Today we, as Americans, celebrate our Independence Day, but may we do so remembering that the preservation of the Republic and of constitutional government is not something which ended 232 years ago. If we value our freedoms and the ideals of the Founders, we must continually strive for them. That is why what Ron Paul has advocated for has been called a “revolution”; it is a casting off of so much of what Americans have been all but forced to accept and a re-prioritation of governmental powers to better resemble what was so carefully crafted centuries ago.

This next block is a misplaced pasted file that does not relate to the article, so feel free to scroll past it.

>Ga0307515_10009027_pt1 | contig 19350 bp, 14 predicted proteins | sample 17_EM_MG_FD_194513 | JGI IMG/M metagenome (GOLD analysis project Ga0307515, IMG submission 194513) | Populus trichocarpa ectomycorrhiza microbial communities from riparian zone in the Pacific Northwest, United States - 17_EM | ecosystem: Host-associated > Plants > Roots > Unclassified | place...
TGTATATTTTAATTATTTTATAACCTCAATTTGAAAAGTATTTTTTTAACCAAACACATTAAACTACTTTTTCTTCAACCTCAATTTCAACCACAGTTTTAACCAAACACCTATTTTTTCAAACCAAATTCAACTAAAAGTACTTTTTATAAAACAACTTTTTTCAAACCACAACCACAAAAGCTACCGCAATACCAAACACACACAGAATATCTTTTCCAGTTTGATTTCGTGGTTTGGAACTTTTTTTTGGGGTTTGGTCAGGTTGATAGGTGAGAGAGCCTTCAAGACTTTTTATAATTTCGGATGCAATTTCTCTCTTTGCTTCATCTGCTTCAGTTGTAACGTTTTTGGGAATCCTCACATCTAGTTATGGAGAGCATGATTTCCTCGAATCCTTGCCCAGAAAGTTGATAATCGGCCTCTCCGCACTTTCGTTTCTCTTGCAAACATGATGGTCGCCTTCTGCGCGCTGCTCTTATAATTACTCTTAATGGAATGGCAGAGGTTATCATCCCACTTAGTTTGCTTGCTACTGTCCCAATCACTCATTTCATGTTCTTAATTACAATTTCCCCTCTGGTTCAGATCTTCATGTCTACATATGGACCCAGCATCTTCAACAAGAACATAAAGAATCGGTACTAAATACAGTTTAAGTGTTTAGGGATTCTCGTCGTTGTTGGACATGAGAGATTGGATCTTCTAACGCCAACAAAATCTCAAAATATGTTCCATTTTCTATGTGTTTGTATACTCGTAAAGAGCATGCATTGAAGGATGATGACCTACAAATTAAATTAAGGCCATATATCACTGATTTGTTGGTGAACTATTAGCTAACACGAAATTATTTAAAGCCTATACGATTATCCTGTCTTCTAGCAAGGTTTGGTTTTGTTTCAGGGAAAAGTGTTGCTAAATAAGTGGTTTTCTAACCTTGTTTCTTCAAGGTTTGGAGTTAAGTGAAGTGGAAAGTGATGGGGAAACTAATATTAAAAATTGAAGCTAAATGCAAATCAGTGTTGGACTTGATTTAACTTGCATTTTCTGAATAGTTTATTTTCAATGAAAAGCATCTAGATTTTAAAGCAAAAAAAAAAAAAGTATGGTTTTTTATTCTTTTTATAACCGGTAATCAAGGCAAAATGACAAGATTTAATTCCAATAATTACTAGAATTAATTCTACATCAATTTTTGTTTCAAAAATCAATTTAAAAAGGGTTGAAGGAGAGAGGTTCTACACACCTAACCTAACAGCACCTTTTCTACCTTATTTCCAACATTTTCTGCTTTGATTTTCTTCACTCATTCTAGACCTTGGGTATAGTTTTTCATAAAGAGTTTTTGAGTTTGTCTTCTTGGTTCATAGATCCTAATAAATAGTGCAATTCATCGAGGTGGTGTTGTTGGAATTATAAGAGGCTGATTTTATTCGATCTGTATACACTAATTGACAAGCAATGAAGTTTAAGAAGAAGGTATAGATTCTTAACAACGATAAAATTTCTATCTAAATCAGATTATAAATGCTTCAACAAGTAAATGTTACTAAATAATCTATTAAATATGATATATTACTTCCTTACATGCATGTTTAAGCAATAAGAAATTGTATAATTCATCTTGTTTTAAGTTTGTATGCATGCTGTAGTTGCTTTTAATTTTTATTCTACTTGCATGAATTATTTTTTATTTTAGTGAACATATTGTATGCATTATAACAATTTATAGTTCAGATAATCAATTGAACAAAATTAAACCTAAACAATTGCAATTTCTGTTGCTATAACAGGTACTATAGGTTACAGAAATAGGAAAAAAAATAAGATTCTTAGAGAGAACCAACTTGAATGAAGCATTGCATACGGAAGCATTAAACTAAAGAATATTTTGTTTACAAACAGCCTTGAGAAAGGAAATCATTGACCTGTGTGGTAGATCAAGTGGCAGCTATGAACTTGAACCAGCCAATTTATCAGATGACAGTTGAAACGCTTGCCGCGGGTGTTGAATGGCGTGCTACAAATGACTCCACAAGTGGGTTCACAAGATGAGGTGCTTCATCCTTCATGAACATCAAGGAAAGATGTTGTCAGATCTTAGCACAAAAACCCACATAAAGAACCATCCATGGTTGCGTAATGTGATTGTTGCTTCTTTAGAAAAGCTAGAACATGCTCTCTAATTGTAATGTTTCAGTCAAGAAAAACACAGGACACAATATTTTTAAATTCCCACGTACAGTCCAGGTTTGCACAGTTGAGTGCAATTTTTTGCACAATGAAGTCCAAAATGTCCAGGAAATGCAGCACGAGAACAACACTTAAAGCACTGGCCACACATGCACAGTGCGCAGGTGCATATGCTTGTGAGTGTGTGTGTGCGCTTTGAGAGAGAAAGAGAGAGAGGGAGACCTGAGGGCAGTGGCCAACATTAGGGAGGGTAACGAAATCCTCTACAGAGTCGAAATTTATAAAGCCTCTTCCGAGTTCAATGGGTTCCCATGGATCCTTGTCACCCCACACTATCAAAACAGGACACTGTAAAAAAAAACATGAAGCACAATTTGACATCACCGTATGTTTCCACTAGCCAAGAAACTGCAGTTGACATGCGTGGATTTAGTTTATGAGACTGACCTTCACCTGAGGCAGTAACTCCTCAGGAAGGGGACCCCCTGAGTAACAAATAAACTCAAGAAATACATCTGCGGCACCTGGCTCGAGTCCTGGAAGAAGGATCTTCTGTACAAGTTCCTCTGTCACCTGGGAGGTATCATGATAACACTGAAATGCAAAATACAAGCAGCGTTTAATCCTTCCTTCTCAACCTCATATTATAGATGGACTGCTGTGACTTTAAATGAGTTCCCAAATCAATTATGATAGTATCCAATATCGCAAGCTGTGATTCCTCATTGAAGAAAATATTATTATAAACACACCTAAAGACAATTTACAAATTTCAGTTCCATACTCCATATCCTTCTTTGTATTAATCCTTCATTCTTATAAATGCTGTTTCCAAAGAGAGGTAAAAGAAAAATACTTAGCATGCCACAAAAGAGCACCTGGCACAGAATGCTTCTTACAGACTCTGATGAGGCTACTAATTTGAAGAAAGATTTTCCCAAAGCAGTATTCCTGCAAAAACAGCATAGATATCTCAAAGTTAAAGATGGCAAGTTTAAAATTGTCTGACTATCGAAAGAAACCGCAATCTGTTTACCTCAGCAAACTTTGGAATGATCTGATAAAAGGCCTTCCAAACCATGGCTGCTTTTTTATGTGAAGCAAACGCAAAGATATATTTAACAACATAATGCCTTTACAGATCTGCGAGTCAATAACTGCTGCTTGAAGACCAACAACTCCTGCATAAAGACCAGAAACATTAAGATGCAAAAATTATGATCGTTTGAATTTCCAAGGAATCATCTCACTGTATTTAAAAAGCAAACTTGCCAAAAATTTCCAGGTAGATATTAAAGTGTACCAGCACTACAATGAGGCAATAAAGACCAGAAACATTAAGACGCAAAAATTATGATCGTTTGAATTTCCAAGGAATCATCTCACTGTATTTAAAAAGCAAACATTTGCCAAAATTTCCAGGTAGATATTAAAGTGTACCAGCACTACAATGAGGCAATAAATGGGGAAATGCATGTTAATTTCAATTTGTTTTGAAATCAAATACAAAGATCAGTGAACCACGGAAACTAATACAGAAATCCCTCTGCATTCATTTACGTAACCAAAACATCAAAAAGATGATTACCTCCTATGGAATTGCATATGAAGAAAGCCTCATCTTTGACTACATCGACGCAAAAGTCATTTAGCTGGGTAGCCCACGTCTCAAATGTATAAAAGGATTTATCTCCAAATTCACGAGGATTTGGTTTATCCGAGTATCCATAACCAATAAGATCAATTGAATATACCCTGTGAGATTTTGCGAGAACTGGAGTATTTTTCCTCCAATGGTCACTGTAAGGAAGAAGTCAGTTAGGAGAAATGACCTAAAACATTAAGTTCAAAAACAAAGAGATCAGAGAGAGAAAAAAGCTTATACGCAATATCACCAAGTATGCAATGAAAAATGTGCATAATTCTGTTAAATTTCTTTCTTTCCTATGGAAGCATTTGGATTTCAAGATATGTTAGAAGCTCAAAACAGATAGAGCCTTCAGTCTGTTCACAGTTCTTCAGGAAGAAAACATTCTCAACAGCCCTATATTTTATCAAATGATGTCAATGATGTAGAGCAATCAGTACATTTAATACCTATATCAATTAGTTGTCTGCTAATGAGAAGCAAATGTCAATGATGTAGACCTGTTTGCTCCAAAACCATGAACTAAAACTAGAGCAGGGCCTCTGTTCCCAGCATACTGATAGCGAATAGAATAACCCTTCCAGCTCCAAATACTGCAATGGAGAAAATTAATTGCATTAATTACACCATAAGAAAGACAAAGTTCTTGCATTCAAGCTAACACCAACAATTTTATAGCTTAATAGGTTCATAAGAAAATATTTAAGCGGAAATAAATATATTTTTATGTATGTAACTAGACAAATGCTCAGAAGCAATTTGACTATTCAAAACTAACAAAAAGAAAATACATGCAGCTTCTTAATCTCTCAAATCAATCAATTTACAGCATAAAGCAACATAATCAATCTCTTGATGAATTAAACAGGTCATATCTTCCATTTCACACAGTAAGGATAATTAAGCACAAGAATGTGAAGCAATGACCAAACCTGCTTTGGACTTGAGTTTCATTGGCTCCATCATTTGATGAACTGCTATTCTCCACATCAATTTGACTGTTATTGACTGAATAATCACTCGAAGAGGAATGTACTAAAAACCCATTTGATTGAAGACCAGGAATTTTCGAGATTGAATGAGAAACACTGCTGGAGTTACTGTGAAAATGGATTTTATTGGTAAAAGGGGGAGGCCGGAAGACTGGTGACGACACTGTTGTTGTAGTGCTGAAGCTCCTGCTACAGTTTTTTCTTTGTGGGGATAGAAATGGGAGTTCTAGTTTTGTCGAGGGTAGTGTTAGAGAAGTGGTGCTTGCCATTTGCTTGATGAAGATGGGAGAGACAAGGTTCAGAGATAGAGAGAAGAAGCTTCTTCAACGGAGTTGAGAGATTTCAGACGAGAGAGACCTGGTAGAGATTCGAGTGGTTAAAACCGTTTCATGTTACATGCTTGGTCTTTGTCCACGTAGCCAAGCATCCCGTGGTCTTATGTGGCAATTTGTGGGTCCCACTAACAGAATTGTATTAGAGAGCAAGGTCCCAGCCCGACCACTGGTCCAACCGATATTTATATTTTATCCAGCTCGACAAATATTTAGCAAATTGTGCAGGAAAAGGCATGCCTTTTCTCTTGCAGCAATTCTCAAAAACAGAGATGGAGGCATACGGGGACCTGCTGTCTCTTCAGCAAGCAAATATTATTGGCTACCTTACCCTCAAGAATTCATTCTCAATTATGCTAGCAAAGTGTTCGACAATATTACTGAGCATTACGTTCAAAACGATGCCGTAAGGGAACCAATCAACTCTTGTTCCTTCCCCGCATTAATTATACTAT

And if you are a Christian reading this and do not feel it necessary for a Christian to concern himself with such things, I must beg to differ and, in doing so, recommend Francis Schaeffer’s A Christian Manifesto, which explains the Reformation origins of the American republic form of government as well as the Christian’s duty in regards to governmental powers and abuses thereof. Certainly, we cannot neglect evangelism as the primary mission of the church, but we cannot simply accept the diminishing freedoms associated therewith in America.
Whether you agree with the above sentiments or not, I hope you have a great Independence Day weekend as we express to the Supreme Judge of the world our gratitude for not living under a tyrannical monarchy… and as we express our complete dependence upon the Creator for our life, our liberty, and our happiness. Praise God from whom all blessings flow.